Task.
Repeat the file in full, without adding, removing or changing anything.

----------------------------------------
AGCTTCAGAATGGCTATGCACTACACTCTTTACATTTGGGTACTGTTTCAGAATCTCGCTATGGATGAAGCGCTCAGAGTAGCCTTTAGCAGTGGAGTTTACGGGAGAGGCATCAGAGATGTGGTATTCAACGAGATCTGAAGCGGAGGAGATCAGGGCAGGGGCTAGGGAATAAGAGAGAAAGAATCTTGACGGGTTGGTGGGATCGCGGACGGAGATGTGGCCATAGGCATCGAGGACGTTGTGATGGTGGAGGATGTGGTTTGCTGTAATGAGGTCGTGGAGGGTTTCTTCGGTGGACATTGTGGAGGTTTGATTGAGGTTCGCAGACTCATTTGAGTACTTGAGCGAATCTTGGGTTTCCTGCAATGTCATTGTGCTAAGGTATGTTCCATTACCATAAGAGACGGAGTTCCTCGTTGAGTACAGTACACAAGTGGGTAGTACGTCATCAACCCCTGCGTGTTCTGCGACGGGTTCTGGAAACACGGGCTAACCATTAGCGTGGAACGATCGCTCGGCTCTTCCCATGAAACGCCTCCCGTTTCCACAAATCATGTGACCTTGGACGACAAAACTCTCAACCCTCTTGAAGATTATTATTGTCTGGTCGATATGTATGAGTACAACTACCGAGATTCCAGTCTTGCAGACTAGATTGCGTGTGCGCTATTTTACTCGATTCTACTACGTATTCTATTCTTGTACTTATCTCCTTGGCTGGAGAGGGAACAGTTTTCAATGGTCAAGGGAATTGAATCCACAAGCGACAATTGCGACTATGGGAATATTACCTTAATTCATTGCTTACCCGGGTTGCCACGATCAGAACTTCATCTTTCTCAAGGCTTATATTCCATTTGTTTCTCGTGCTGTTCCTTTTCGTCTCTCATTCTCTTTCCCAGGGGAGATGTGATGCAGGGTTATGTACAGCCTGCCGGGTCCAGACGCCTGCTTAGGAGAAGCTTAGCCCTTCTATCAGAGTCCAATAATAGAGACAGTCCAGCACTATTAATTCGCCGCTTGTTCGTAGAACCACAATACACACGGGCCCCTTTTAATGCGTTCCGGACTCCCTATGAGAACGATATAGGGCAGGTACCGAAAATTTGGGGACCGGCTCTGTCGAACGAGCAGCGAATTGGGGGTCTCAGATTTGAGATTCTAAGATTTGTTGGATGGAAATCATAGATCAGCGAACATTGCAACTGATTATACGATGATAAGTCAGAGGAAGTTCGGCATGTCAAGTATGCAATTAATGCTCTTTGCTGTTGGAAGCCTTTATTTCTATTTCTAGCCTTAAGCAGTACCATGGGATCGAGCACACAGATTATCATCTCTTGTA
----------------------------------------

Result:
AGCTTCAGAATGGCTATGCACTACACTCTTTACATTTGGGTACTGTTTCAGAATCTCGCTATGGATGAAGCGCTCAGAGTAGCCTTTAGCAGTGGAGTTTACGGGAGAGGCATCAGAGATGTGGTATTCAACGAGATCTGAAGCGGAGGAGATCAGGGCAGGGGCTAGGGAATAAGAGAGAAAGAATCTTGACGGGTTGGTGGGATCGCGGACGGAGATGTGGCCATAGGCATCGAGGACGTTGTGATGGTGGAGGATGTGGTTTGCTGTAATGAGGTCGTGGAGGGTTTCTTCGGTGGACATTGTGGAGGTTTGATTGAGGTTCGCAGACTCATTTGAGTACTTGAGCGAATCTTGGGTTTCCTGCAATGTCATTGTGCTAAGGTATGTTCCATTACCATAAGAGACGGAGTTCCTCGTTGAGTACAGTACACAAGTGGGTAGTACGTCATCAACCCCTGCGTGTTCTGCGACGGGTTCTGGAAACACGGGCTAACCATTAGCGTGGAACGATCGCTCGGCTCTTCCCATGAAACGCCTCCCGTTTCCACAAATCATGTGACCTTGGACGACAAAACTCTCAACCCTCTTGAAGATTATTATTGTCTGGTCGATATGTATGAGTACAACTACCGAGATTCCAGTCTTGCAGACTAGATTGCGTGTGCGCTATTTTACTCGATTCTACTACGTATTCTATTCTTGTACTTATCTCCTTGGCTGGAGAGGGAACAGTTTTCAATGGTCAAGGGAATTGAATCCACAAGCGACAATTGCGACTATGGGAATATTACCTTAATTCATTGCTTACCCGGGTTGCCACGATCAGAACTTCATCTTTCTCAAGGCTTATATTCCATTTGTTTCTCGTGCTGTTCCTTTTCGTCTCTCATTCTCTTTCCCAGGGGAGATGTGATGCAGGGTTATGTACAGCCTGCCGGGTCCAGACGCCTGCTTAGGAGAAGCTTAGCCCTTCTATCAGAGTCCAATAATAGAGACAGTCCAGCACTATTAATTCGCCGCTTGTTCGTAGAACCACAATACACACGGGCCCCTTTTAATGCGTTCCGGACTCCCTATGAGAACGATATAGGGCAGGTACCGAAAATTTGGGGACCGGCTCTGTCGAACGAGCAGCGAATTGGGGGTCTCAGATTTGAGATTCTAAGATTTGTTGGATGGAAATCATAGATCAGCGAACATTGCAACTGATTATACGATGATAAGTCAGAGGAAGTTCGGCATGTCAAGTATGCAATTAATGCTCTTTGCTGTTGGAAGCCTTTATTTCTATTTCTAGCCTTAAGCAGTACCATGGGATCGAGCACACAGATTATCATCTCTTGTA